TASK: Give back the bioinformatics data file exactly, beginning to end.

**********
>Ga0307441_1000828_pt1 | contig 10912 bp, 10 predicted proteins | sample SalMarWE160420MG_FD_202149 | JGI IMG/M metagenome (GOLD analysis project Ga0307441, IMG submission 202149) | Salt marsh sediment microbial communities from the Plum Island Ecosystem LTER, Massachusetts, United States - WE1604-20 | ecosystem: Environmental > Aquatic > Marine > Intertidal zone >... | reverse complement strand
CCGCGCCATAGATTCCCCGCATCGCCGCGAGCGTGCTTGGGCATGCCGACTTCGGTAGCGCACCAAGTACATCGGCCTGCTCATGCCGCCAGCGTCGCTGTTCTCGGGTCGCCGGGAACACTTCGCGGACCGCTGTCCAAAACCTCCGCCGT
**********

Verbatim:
>Ga0307441_1000828_pt1 | contig 10912 bp, 10 predicted proteins | sample SalMarWE160420MG_FD_202149 | JGI IMG/M metagenome (GOLD analysis project Ga0307441, IMG submission 202149) | Salt marsh sediment microbial communities from the Plum Island Ecosystem LTER, Massachusetts, United States - WE1604-20 | ecosystem: Environmental > Aquatic > Marine > Intertidal zone >... | reverse complement strand
CCGCGCCATAGATTCCCCGCATCGCCGCGAGCGTGCTTGGGCATGCCGACTTCGGTAGCGCACCAAGTACATCGGCCTGCTCATGCCGCCAGCGTCGCTGTTCTCGGGTCGCCGGGAACACTTCGCGGACCGCTGTCCAAAACCTCCGCCGT